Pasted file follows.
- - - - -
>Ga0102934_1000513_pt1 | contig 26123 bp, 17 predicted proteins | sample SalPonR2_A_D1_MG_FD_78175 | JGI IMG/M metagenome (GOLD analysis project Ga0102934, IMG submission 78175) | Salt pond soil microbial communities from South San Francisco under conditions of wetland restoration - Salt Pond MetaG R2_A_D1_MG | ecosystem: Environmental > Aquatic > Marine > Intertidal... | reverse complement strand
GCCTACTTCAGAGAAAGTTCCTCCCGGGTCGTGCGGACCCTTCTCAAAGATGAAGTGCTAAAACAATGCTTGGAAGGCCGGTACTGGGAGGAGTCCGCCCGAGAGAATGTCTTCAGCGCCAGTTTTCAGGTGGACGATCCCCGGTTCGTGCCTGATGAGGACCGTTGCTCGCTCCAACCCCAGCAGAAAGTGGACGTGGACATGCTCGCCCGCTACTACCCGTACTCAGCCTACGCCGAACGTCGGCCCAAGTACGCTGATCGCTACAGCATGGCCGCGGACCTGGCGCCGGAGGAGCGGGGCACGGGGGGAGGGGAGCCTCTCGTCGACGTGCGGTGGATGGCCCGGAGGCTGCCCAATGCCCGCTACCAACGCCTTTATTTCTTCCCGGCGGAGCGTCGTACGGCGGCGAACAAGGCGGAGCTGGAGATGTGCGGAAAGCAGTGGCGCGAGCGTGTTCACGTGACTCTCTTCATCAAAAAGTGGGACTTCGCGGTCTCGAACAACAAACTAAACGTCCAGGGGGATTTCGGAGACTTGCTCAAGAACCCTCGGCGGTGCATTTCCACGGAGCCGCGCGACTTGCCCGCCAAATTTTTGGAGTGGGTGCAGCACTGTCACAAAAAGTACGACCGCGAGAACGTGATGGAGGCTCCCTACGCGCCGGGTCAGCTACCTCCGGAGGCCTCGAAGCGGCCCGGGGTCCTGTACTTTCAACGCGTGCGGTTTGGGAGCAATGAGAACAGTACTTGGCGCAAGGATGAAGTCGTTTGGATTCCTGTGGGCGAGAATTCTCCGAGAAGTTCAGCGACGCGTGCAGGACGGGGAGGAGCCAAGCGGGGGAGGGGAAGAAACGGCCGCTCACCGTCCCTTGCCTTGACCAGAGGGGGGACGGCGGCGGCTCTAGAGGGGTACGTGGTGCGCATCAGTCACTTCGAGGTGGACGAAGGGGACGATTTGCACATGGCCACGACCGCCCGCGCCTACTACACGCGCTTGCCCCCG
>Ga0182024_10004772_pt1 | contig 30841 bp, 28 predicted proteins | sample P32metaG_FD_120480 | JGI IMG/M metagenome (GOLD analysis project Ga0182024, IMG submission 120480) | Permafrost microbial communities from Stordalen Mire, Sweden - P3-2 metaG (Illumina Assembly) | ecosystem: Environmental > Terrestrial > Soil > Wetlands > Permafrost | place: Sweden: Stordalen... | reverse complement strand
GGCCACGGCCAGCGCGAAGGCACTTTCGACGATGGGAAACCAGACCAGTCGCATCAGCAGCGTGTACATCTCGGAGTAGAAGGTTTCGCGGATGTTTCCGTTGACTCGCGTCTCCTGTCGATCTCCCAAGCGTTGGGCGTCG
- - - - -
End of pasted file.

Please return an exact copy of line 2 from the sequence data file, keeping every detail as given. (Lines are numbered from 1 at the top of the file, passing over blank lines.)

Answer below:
GCCTACTTCAGAGAAAGTTCCTCCCGGGTCGTGCGGACCCTTCTCAAAGATGAAGTGCTAAAACAATGCTTGGAAGGCCGGTACTGGGAGGAGTCCGCCCGAGAGAATGTCTTCAGCGCCAGTTTTCAGGTGGACGATCCCCGGTTCGTGCCTGATGAGGACCGTTGCTCGCTCCAACCCCAGCAGAAAGTGGACGTGGACATGCTCGCCCGCTACTACCCGTACTCAGCCTACGCCGAACGTCGGCCCAAGTACGCTGATCGCTACAGCATGGCCGCGGACCTGGCGCCGGAGGAGCGGGGCACGGGGGGAGGGGAGCCTCTCGTCGACGTGCGGTGGATGGCCCGGAGGCTGCCCAATGCCCGCTACCAACGCCTTTATTTCTTCCCGGCGGAGCGTCGTACGGCGGCGAACAAGGCGGAGCTGGAGATGTGCGGAAAGCAGTGGCGCGAGCGTGTTCACGTGACTCTCTTCATCAAAAAGTGGGACTTCGCGGTCTCGAACAACAAACTAAACGTCCAGGGGGATTTCGGAGACTTGCTCAAGAACCCTCGGCGGTGCATTTCCACGGAGCCGCGCGACTTGCCCGCCAAATTTTTGGAGTGGGTGCAGCACTGTCACAAAAAGTACGACCGCGAGAACGTGATGGAGGCTCCCTACGCGCCGGGTCAGCTACCTCCGGAGGCCTCGAAGCGGCCCGGGGTCCTGTACTTTCAACGCGTGCGGTTTGGGAGCAATGAGAACAGTACTTGGCGCAAGGATGAAGTCGTTTGGATTCCTGTGGGCGAGAATTCTCCGAGAAGTTCAGCGACGCGTGCAGGACGGGGAGGAGCCAAGCGGGGGAGGGGAAGAAACGGCCGCTCACCGTCCCTTGCCTTGACCAGAGGGGGGACGGCGGCGGCTCTAGAGGGGTACGTGGTGCGCATCAGTCACTTCGAGGTGGACGAAGGGGACGATTTGCACATGGCCACGACCGCCCGCGCCTACTACACGCGCTTGCCCCCG